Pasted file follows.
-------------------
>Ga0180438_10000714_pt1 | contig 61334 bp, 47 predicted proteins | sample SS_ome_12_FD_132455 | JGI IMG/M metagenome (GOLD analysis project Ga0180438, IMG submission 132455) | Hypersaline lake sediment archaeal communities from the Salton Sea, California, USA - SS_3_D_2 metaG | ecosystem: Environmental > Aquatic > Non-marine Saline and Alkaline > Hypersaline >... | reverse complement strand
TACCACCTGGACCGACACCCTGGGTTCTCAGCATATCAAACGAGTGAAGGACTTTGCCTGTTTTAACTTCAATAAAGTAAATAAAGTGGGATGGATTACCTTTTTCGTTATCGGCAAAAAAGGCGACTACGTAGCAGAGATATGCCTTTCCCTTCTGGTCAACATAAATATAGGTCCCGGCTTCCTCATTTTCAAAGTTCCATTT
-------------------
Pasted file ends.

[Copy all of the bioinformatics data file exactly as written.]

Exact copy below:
>Ga0180438_10000714_pt1 | contig 61334 bp, 47 predicted proteins | sample SS_ome_12_FD_132455 | JGI IMG/M metagenome (GOLD analysis project Ga0180438, IMG submission 132455) | Hypersaline lake sediment archaeal communities from the Salton Sea, California, USA - SS_3_D_2 metaG | ecosystem: Environmental > Aquatic > Non-marine Saline and Alkaline > Hypersaline >... | reverse complement strand
TACCACCTGGACCGACACCCTGGGTTCTCAGCATATCAAACGAGTGAAGGACTTTGCCTGTTTTAACTTCAATAAAGTAAATAAAGTGGGATGGATTACCTTTTTCGTTATCGGCAAAAAAGGCGACTACGTAGCAGAGATATGCCTTTCCCTTCTGGTCAACATAAATATAGGTCCCGGCTTCCTCATTTTCAAAGTTCCATTT